Today is the 39th anniversary of the great Republican escape from Portlaoise Prison. In November 1973, all Republican POW’s in Mountjoy and the Curragh were transferred to Portlaoise. This came in the wake of the daring escape of three volunteers from Mountjoy in a helicopter. In early 1974, minds turned towards plotting an escape from Portlaoise. At the end of June an eighty foot tunnel was discovered in the prison which led to a higher number of Gardaí and Free State troops being put on duty in the vicinity. Immediately afterwards an alternative plan was formulated, with nineteen prisoners on long-term sentences selected to escape in August.
On August 18th 1974, the escapees overpowered the warders in the main cell block shortly after noon. They made their way onto a low roof before heading across the prison grounds. As the alarm was sounded, Free State troops opened fire on the escapees. They dashed to the walled residence of the Governor where an explosive charge was placed at a gate leading to the prison walls. A second charge was planted in a doorway and the escapees were soon outside the prison wall. After dashing through the fields surrounding the prison, they reached the Borris road where they commandeered cars and made their way to freedom. Within hours all of them were in safe houses scattered throughout the Free State. Despite an intensive search, none of the escapees were recaptured and all but three of them were still free at the end of the year.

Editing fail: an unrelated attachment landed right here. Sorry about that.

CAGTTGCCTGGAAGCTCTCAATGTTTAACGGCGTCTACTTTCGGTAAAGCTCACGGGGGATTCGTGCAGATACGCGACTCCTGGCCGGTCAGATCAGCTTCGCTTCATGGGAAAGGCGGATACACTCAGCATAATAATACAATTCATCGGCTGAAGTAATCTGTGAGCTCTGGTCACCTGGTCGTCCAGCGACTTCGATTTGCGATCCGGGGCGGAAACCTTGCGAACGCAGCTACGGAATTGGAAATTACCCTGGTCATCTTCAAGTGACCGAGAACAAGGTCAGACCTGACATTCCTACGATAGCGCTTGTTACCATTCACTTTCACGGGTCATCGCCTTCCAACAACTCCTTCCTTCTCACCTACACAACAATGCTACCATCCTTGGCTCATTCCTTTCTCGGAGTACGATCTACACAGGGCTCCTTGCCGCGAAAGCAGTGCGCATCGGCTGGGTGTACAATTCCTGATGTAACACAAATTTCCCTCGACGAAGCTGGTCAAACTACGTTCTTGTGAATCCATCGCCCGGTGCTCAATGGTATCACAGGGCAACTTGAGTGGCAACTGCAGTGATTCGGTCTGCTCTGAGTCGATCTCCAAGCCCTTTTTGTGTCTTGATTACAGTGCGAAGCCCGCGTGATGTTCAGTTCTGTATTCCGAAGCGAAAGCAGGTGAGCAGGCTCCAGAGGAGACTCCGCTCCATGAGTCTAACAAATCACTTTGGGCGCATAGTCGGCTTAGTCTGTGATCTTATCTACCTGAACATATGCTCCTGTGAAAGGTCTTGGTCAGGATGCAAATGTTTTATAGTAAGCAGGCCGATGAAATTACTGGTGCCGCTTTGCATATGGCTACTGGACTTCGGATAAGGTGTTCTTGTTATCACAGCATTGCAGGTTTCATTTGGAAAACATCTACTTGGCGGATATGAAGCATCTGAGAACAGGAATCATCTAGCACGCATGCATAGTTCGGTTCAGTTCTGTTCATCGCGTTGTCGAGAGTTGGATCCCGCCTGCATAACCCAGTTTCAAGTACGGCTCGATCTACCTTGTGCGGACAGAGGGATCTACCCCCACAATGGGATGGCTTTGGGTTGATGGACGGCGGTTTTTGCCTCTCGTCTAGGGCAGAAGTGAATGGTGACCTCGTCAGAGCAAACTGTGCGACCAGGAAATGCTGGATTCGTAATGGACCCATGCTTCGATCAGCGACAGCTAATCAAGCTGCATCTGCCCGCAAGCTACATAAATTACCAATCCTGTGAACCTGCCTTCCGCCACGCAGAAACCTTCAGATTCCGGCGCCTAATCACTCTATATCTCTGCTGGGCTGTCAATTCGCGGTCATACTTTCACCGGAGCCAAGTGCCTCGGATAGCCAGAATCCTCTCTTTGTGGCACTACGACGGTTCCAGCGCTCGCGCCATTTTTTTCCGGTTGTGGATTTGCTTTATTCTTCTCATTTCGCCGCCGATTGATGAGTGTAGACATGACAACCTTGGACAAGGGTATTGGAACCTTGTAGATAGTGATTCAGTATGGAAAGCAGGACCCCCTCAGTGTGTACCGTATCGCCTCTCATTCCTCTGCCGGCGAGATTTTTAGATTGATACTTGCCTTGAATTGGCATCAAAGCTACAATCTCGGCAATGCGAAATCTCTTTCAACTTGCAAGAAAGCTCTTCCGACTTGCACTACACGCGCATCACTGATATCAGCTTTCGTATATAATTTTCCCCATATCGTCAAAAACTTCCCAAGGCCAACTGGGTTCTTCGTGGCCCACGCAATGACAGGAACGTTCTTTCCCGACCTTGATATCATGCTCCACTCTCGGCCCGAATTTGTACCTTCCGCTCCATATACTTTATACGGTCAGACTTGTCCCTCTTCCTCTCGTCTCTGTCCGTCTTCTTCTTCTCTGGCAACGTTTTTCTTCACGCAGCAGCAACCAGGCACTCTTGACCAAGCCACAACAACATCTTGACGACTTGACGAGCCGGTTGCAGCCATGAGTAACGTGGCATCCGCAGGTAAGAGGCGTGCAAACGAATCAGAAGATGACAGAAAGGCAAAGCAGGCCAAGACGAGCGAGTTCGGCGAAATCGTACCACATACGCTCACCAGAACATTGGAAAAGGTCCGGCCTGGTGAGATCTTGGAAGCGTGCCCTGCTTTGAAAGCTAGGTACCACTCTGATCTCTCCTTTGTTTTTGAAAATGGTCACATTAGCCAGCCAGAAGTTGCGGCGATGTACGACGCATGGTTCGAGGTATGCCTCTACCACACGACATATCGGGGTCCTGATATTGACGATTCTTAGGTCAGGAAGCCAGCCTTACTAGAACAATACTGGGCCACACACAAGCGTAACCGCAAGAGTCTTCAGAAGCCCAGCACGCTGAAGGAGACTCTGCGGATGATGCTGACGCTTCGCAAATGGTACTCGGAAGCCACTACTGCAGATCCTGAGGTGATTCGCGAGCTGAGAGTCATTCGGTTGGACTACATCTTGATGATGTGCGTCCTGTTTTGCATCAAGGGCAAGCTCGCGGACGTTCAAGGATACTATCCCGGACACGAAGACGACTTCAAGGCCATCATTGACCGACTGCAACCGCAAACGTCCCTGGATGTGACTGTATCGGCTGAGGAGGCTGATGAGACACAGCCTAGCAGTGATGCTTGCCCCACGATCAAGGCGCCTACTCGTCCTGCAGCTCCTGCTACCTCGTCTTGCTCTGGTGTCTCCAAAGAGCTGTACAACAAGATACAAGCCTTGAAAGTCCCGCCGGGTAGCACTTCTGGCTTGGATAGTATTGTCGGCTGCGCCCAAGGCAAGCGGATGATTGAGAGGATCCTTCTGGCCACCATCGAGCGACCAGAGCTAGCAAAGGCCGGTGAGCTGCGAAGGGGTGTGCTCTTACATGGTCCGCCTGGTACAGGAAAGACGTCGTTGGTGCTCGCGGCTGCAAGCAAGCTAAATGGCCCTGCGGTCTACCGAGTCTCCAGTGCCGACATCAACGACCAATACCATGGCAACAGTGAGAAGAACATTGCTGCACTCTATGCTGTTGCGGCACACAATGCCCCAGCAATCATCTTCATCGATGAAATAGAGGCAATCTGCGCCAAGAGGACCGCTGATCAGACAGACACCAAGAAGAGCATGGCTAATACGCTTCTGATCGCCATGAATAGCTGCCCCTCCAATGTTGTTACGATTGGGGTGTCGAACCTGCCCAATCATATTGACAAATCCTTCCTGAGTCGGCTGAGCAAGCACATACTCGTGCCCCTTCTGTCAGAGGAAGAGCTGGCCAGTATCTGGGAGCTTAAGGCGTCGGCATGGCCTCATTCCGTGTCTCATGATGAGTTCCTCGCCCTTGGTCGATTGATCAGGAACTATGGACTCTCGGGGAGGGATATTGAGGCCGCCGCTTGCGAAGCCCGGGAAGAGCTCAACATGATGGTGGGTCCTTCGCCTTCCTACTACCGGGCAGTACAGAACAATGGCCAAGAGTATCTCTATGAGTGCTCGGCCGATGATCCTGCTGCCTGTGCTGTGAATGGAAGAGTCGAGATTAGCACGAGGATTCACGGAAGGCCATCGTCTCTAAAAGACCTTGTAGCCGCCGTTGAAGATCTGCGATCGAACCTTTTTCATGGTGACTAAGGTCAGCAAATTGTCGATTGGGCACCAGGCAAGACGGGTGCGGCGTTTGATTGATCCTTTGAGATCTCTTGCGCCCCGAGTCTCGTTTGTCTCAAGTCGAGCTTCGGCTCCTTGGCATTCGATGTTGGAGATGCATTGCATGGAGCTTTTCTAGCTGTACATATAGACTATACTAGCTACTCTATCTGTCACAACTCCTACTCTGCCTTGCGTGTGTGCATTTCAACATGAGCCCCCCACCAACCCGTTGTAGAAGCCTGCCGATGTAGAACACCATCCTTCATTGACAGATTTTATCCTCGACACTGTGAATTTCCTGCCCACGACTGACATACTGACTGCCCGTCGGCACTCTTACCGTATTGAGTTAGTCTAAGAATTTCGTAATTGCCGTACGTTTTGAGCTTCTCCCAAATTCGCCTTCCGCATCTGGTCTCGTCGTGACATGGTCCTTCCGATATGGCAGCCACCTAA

The escape was a huge embarrassment for Liam Cosgrave’s Blueshirt-Labour Coalition. A judicial inquiry was launched by Free State Justice Minister Patrick Cooney which led to an increased Garda and military presence in the prison and restrictions on food parcels and free association among the POW’s. The implementation of these measures was to have far-reaching consequences, as conditions in the prison deteriorated rapidly over the following months, eventually leading to two hunger strikes in 1975 and 1977.